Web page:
CDK expands CloudFormation’s capabilities
AWS CDK brings encapsulation on top of CloudFormation. Therefore, CDK Construct Library provides features to enhance the capabilities of CloudFormation. For example, you cannot delete an S3 bucket with objects using vanilla CloudFormation. It results in a stack deletion error. As a solution, you can retain your buckets or customize your stacks by writing Lambda functions to empty your buckets and triggering them on stack deletions. However, you can achieve this in CDK by setting a single boolean property to ‘true’ on your S3 buckets. Then, CDK configures the setup for you.
Another example is replacing an EC2 instance when updating the User Data property. If you are familiar, EC2 user data scripts are only executed at launch. So updating them is ineffective on vanilla CloudFormation stacks. However, by enabling a single property, CDK can cause replacements on your EC2 instances if their user data properties are updated.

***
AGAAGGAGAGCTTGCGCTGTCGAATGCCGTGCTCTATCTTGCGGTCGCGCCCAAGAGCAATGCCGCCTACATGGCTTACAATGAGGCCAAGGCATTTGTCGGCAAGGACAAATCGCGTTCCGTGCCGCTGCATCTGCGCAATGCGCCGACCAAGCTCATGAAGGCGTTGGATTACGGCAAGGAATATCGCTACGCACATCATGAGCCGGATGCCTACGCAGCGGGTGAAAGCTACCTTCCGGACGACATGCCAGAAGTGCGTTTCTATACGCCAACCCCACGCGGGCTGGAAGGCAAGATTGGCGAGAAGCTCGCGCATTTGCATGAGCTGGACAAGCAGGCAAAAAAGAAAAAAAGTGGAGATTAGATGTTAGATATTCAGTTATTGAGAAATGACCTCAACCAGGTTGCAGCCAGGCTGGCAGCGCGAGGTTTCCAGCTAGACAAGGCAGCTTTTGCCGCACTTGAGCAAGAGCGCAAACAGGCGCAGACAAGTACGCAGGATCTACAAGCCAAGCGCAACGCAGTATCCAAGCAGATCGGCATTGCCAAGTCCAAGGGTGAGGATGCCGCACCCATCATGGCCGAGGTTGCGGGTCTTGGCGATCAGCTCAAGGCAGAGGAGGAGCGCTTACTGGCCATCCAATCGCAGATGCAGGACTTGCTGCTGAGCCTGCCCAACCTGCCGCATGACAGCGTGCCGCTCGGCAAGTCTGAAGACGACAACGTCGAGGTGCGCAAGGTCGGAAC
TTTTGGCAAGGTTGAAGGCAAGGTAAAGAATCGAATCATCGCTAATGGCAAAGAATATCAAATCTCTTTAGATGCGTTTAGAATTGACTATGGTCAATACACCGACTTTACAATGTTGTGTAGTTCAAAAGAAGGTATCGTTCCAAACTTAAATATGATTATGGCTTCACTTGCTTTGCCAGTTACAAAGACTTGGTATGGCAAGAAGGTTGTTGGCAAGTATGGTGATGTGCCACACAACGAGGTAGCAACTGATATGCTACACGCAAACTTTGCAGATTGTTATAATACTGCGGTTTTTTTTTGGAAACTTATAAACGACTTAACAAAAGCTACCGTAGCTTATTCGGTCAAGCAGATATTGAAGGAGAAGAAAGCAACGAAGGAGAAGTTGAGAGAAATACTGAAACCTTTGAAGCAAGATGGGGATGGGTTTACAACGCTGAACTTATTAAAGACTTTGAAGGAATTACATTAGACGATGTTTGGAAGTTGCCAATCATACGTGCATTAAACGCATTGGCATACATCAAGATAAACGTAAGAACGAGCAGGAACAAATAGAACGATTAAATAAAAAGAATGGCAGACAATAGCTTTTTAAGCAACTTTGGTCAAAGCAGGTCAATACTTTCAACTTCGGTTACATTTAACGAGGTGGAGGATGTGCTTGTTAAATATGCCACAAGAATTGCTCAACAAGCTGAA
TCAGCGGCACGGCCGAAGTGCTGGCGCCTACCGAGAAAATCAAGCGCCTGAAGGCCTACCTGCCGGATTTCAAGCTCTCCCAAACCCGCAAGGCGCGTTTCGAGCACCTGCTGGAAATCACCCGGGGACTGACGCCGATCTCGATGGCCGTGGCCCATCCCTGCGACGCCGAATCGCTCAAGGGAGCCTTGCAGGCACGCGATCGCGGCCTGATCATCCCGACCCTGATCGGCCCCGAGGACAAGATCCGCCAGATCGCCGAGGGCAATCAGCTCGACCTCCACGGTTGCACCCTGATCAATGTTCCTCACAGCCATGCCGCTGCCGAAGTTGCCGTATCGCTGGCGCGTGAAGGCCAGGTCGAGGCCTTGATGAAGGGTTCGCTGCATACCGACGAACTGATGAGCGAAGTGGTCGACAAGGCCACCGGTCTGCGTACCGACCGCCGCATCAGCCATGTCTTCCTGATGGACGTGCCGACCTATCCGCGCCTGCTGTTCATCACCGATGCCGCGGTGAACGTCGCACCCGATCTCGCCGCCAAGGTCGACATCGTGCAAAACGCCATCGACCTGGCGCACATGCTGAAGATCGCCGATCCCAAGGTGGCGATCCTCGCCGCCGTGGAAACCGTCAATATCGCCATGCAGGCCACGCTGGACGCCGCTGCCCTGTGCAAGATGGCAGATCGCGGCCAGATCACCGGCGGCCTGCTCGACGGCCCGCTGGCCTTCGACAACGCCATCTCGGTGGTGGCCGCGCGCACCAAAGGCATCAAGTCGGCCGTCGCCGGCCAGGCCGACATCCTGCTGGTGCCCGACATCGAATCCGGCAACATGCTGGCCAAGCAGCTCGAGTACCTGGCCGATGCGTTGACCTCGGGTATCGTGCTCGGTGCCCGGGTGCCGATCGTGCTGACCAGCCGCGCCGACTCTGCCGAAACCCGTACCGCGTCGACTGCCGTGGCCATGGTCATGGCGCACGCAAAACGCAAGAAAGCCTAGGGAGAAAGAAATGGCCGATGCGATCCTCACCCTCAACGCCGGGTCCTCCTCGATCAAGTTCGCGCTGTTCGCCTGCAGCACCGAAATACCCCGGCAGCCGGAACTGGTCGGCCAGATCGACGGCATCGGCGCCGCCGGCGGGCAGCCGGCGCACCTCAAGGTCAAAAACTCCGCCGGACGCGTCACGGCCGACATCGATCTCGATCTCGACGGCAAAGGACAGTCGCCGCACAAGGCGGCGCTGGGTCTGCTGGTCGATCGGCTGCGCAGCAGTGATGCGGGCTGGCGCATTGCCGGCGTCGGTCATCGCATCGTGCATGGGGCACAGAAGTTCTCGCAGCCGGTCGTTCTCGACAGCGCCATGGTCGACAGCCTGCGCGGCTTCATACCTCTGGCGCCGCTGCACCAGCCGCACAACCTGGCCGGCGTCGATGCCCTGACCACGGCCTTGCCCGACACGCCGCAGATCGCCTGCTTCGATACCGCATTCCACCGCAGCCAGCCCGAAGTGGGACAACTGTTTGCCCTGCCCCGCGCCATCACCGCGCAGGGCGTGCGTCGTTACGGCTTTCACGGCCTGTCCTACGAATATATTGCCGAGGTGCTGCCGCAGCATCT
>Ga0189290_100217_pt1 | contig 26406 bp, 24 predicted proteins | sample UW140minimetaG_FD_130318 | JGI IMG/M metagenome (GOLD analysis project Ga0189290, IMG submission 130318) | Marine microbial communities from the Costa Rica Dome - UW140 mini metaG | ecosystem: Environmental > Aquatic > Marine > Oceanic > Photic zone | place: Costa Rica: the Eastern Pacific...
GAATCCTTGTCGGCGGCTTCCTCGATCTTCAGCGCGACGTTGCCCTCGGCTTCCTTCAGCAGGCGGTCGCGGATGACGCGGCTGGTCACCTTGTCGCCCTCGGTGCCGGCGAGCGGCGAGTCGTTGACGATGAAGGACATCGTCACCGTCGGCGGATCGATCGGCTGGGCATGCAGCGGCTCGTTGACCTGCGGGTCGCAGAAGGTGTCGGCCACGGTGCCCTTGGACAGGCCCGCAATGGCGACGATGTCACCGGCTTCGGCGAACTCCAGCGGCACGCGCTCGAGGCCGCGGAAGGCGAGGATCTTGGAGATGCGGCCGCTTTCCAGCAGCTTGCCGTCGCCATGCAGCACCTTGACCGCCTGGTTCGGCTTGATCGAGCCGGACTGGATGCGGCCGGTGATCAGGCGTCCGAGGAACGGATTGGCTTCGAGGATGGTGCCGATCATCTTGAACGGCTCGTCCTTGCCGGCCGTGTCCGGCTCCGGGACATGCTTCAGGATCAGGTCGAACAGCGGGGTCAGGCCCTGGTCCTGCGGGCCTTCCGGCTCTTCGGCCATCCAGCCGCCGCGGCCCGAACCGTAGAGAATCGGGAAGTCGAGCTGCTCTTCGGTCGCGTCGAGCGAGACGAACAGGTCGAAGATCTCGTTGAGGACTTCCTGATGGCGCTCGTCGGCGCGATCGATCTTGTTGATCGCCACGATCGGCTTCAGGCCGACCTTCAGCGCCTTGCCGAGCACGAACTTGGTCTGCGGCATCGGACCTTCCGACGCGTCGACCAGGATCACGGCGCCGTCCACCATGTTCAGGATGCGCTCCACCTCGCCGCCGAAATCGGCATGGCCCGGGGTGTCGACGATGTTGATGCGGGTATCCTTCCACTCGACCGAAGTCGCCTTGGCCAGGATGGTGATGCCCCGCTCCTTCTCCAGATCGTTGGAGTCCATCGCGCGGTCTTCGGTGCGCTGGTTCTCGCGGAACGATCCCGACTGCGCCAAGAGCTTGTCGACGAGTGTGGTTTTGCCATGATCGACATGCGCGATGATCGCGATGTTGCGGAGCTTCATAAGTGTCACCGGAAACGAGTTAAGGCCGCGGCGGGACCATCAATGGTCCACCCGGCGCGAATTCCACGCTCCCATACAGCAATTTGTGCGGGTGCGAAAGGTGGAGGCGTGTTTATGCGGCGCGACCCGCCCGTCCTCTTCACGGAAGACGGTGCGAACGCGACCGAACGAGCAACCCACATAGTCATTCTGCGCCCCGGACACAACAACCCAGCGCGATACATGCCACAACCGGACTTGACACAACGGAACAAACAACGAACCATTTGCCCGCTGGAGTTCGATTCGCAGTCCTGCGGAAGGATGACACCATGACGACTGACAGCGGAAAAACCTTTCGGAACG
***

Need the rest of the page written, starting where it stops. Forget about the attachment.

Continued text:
Therefore, although CDK depends on CloudFormation, it brings more capabilities with the power of encapsulation. Of course, you can also code your own logic using AWS SDKs if CDK doesn’t have support for the solution you are looking for.
Sharing code differs in CDK and CloudFormation
In CloudFormation, you share your templates to reuse the code you’ve written while launching new stacks. However, in CDK, each stack has its own template. So templates are not shared in CDK. Instead, you share your code as packages or libraries in your programming language. You can define custom constructs as CDK patterns, the highest-level L3 constructs in the hierarchy, and share them as common libraries.
Knowing AWS CloudFormation is an advantage for AWS CDK